‘There’s been a blurring of lines between some social gaming products and gambling’
Tim Miller is executive director at the UK Gambling Commission. We asked him what the organisation is doing about the growing problem of skins gambling and young people. By Gary Crossing
What is the Commission’s key message on skins gambling?
‘Unlicensed websites offering skins betting can pop up at any time and children could be gambling with money intended for computer game products – Mums and dads should be aware of this.
‘They should also be aware that there are a lot of computer games out there which have in-game currencies that could be exploited by those wishing to offer illegal gambling.
‘We are very concerned about these types of websites because they represent a hidden form of gambling – parents could be giving money to their child thinking that they are simply playing a computer game when in fact they are gambling. We want to raise awareness of this so that parents can feel confident in keeping their children safe from gambling.’
What prompted the Commission to publish the discussion paper on virtual currencies, eSports and social gaming, which is published this month?
‘There are three main reasons why we’ve published this paper.
‘Firstly, there’s been a blurring of lines between some social gaming products and gambling – for example, certain in-game or related activities featuring gambling characteristics such as expenditure, chance and prizes
‘Secondly there’s been the development of in-game virtual currencies which can be used as prizes and which have can have value outside the computer game.
‘And thirdly, there’s been the emergence of gambling on esports which is the competitive playing of computer games. In 2015, eSports were estimated to have an audience of 160 million and total prize funds exceeding $71 million. It’s been estimated that the overseas legal eSports betting and fantasy sites will take $55.8million in revenue during 2016.’
Is there a recognised problem in teenage gambling online? If so, how big a problem is it?
‘Just today we’ve published a gambling survey of more than 2,000 11 – 15 year-olds and one of the questions we ask is whether they have gambled online with their own money in the last seven days.
‘For the last four years this has remained at around 2%. This may not sound like a large figure but if this was reflected across the entire population of 11-15 year olds then there could be more than 70,000 children who have gambled online in the last seven days.
How do licensed operators prevent underage gambling?
‘They must carry out checks such as searches of credit reference and other databases that list names and addresses of individuals over the age of 18.
‘They mustn’t allow customers to withdraw any winnings until age verification has been satisfactorily completed. If age verification has not been completed within 72 hours of the customer applying to gamble and depositing money the account must be frozen and no further gambling will be allowed.’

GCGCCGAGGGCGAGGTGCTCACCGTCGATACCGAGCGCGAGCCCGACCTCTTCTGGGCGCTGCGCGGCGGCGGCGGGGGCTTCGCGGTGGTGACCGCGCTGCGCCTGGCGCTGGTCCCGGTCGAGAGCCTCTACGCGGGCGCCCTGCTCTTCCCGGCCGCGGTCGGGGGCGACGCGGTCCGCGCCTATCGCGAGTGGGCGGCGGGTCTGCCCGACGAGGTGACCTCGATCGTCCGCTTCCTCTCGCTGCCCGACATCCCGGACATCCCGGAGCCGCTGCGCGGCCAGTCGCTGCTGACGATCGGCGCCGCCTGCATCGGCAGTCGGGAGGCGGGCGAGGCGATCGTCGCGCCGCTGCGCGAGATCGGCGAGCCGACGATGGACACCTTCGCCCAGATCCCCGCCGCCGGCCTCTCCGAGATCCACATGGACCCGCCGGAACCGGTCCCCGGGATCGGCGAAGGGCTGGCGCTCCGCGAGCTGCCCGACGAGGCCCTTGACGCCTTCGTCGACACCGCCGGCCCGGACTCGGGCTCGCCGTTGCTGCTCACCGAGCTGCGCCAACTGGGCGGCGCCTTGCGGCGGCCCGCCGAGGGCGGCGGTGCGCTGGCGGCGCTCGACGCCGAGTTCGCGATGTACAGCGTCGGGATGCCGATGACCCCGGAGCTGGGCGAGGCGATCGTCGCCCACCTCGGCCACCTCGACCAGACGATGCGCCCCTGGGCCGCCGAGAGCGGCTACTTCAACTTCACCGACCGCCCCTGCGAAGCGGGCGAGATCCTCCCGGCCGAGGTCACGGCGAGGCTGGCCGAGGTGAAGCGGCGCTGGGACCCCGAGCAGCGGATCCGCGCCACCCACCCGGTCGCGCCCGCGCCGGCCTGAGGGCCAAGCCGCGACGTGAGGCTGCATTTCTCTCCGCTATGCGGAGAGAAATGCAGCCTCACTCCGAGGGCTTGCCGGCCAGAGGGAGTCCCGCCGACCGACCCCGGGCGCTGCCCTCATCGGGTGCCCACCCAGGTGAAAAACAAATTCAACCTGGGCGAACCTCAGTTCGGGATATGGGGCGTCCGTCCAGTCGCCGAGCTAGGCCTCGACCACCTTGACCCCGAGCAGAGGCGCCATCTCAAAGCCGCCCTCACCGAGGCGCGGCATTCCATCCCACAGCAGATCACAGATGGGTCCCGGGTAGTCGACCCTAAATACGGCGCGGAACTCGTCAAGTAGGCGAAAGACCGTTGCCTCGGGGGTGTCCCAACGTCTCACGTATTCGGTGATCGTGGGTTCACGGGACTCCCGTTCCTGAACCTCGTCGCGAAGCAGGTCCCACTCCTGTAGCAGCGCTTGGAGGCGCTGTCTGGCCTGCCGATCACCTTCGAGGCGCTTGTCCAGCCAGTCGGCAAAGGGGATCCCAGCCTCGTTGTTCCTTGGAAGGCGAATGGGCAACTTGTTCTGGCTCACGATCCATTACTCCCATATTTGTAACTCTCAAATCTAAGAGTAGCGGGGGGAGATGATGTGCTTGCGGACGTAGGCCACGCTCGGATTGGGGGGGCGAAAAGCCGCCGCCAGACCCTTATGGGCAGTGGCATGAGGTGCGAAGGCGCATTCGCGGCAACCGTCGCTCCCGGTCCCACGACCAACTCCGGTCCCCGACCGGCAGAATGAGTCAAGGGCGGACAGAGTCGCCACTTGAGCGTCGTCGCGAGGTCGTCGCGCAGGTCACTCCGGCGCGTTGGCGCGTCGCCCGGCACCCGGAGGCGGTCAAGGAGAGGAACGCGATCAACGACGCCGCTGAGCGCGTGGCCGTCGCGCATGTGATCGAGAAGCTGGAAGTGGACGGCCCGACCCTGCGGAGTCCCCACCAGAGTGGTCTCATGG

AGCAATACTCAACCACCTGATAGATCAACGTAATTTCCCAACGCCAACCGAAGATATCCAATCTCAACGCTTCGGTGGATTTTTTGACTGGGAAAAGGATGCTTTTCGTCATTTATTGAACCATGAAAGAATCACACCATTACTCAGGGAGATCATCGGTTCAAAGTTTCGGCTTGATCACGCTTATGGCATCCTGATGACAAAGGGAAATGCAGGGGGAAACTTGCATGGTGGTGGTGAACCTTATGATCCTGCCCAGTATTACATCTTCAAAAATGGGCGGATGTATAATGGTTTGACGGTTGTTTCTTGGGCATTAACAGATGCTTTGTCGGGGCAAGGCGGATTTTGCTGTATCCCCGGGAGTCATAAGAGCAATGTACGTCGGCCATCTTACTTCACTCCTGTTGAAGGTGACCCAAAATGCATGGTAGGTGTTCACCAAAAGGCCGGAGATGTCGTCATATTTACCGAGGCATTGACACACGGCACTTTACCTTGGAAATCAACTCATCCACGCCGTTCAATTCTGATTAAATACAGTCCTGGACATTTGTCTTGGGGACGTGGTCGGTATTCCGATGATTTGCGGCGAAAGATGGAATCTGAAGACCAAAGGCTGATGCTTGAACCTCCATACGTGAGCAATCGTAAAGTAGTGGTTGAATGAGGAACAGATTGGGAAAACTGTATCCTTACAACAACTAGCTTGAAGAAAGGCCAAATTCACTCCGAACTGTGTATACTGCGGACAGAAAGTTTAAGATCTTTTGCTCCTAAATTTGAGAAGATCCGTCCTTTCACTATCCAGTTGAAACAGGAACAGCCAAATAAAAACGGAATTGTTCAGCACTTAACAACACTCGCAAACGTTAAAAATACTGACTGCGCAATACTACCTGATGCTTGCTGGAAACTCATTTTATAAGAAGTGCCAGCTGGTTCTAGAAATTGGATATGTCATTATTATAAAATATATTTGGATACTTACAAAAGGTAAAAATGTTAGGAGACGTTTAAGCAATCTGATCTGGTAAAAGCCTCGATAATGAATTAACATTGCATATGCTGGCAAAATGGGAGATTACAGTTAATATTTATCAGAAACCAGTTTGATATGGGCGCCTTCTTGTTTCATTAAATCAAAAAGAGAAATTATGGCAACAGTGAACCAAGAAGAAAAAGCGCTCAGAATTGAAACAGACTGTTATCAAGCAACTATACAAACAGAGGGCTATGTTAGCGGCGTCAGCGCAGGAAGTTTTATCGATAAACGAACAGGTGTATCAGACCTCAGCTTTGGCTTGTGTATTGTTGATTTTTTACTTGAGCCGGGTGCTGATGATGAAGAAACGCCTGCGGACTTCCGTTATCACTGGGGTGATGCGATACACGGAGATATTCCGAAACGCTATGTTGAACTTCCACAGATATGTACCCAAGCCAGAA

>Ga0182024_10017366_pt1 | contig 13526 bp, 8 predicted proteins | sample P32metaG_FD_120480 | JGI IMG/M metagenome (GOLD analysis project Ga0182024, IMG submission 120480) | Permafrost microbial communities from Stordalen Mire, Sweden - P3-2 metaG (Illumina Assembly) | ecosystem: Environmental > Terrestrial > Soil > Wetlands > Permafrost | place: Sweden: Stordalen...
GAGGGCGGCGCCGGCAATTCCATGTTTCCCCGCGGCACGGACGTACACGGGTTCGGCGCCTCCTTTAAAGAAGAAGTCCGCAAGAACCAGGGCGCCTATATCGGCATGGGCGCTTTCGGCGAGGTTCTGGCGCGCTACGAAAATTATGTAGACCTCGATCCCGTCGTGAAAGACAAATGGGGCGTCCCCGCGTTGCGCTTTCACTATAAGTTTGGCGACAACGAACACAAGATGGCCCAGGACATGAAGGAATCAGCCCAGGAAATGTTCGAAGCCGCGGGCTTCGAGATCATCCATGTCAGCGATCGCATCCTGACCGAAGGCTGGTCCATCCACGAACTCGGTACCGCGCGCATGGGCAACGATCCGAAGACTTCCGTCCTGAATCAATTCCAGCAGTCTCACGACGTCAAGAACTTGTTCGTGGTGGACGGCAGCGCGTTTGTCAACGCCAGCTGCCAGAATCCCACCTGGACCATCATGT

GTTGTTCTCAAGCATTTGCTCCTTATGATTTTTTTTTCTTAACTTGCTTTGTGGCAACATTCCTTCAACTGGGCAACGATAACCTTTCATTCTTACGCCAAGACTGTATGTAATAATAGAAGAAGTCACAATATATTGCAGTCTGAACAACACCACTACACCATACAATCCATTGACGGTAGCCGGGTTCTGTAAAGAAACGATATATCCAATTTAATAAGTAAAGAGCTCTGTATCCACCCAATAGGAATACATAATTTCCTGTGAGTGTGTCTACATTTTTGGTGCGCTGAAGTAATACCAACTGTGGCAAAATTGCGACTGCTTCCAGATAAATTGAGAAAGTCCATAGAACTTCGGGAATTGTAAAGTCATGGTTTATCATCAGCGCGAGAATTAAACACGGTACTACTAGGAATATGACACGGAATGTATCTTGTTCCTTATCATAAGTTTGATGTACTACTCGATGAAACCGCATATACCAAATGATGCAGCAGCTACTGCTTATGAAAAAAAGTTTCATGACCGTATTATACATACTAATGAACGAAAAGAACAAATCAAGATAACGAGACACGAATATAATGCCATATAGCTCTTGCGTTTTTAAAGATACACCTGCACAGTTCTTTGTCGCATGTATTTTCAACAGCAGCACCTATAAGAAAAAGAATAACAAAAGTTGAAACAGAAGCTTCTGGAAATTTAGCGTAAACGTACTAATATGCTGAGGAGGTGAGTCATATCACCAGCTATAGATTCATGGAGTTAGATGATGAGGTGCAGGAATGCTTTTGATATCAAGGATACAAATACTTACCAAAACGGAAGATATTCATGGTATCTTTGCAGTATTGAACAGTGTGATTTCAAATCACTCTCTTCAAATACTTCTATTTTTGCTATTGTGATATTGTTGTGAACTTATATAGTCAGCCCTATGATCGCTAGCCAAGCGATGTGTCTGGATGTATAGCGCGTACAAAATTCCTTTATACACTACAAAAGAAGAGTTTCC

Is online skin gambling illegal?
‘Where skins are traded or are tradeable, acting like a virtual currency, and facilities for gambling with those items are being offered, a licence from us is required.
'You may find it useful to know that we currently have no licensed operators using skins as currency.’
Should it be regulated?
‘All legal online gambling – whether you use money or something that is worth money - in this country must be regulated by us.
‘This licence means there are controls and regulations in place which ensure gambling is crime free, fair and open, and children and vulnerable people are protected.
‘Gambling sites without a licence do not necessarily have these protections and it is illegal to supply gambling services to customers in Britain without a licence.’
Does the Commission have the power to regulate/make it illegal?
‘Simply put, gambling - whether you use money or something that is worth money - without a licence is already a criminal offence. And we’re already using our powers to bring prosecutions where we consider offences are being committed.’
Can anything be done to prosecute overseas sites that offer unlicensed skins betting in the UK?
‘As well as working with overseas gambling regulators, we’ve also been working with carriers of advertising, including search engines and social media platforms, to disrupt illegal activity. This is important, as advertising is the lifeblood of so many operators.
‘We already have good relations with payment providers. For example, MasterCard, PayPal and Visa have agreed to work together with the Commission to disrupt illegal financial transactions by terminating payment processing contracts with unlicensed operators which seek to use these payment systems for illegal purposes. These three organisations cover the vast majority of relevant transactions, as other service providers also use the Visa or MasterCard networks to process transactions.’
To find out more about skins gambling read our article Online gambling and young people: a growing concern.
Image: Newtown grafitti, CC BY-2.0